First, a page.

In just a couple of months, the billboards, press ads and shelf barkers will be telling a different story. Consumer websites will be buzzing with rumours of £10 deals.
These will be followed by eyewitness accounts of £9 offers and then, finally, as Christmas approaches, an eager spotter will espy the first £8-a-litre promotion.
How can we be so sure about this? It’s entirely possible that the multiple grocers will change their tactics – but then it’s also true that they might get their checkout staff to speak only in Dutch, or to offer magic beans instead of cashback.
In the world of cream liqueurs, past behaviour is generally a fairly accurate guide to future performance.
At Christmas 2008, the Baileys retail price once again slid to £8 a litre. The following year – last Christmas – Diageo could only look on as the price crumbled from £14 to £9 and, inevitably, to £8.
“We don’t believe heavy discounting ultimately delivers value for brands,” says Connie Reyes, senior brand manager for Baileys at Diageo GB. “However, we do not set retail prices, our customers do.”?She must sometimes wish this wasn’t the case. Baileys remains the market leader in the liqueurs and specialities sub-category of the spirits market, but the brand’s volume growth is well ahead of its sales in monetary terms.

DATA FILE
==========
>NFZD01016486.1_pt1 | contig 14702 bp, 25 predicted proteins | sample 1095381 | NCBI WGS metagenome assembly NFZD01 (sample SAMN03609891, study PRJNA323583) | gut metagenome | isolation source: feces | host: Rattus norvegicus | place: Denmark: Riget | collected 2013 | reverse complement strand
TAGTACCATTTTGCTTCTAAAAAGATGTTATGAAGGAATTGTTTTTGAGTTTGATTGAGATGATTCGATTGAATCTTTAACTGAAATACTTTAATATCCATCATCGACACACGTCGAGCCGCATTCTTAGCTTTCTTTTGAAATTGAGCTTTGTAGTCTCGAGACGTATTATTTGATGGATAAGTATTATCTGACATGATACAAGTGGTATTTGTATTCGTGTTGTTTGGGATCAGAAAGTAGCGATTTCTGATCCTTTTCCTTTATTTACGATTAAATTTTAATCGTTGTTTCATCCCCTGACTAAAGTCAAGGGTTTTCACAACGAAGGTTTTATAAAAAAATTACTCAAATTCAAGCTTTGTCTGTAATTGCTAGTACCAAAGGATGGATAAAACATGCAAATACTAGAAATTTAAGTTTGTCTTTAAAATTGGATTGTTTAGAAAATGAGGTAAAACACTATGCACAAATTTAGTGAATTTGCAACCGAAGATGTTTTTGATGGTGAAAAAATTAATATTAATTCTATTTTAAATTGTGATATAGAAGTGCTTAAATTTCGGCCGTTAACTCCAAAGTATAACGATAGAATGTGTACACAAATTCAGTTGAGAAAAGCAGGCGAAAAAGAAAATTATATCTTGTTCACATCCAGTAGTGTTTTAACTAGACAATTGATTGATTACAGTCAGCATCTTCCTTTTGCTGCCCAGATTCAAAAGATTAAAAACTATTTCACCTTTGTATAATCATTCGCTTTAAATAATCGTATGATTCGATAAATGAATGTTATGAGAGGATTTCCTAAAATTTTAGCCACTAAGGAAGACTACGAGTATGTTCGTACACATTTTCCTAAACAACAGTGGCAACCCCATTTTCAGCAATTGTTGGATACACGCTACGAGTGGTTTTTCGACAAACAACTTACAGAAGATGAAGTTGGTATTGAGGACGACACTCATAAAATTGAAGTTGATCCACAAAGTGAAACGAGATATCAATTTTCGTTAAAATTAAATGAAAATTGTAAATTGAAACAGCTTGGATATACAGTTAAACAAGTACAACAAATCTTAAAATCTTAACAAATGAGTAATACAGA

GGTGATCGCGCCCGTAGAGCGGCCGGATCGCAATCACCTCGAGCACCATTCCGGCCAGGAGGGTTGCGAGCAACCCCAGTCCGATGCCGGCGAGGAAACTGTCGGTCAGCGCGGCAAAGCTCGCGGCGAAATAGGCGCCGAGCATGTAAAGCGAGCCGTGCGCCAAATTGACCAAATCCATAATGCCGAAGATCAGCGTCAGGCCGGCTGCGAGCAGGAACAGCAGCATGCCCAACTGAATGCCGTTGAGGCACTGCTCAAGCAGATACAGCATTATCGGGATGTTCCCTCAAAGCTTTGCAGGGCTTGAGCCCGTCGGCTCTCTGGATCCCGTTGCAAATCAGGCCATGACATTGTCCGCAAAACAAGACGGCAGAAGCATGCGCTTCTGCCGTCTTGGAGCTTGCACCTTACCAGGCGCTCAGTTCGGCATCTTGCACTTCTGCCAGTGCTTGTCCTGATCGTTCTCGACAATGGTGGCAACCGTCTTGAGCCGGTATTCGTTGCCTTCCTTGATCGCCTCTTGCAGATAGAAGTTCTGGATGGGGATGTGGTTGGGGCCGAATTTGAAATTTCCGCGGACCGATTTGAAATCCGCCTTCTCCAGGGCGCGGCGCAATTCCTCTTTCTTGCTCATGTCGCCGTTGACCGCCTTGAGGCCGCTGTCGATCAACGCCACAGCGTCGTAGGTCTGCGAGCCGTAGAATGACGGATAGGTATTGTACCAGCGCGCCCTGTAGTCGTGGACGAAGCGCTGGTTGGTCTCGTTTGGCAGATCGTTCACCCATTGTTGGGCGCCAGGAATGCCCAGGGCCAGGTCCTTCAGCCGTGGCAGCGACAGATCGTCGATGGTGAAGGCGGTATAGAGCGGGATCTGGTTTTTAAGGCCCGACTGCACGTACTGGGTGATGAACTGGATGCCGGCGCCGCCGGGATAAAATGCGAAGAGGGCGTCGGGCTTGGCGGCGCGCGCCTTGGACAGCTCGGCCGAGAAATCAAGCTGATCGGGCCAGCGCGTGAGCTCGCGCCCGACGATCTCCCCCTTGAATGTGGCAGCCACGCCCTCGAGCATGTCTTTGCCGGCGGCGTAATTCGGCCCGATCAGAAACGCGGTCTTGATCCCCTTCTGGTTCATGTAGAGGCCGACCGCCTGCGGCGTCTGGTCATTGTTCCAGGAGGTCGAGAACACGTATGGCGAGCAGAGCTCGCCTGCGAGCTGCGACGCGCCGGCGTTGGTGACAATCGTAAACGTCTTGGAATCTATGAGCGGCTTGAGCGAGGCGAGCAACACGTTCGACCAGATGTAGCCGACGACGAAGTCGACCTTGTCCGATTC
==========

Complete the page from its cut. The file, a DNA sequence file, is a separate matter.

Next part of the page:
In the off-trade, Baileys Original was worth £92 million in the year to June 12, according to Nielsen – a 6% improvement on the previous year. The number of cases it shifted in the period rose 9%, a fairly clear indication that either Diageo or its retail partners – perhaps both – were settling for lower margins than they’d like. The situation was similar with the three Baileys flavours.
Independents have grown somewhat world-weary about the annual Baileys discounting spiral. It’s hard to see how they can compete without either
oss-leading, or – as is known to be happening among certain sections of the wholesaling community – bypassing inconveniences like VAT and duty.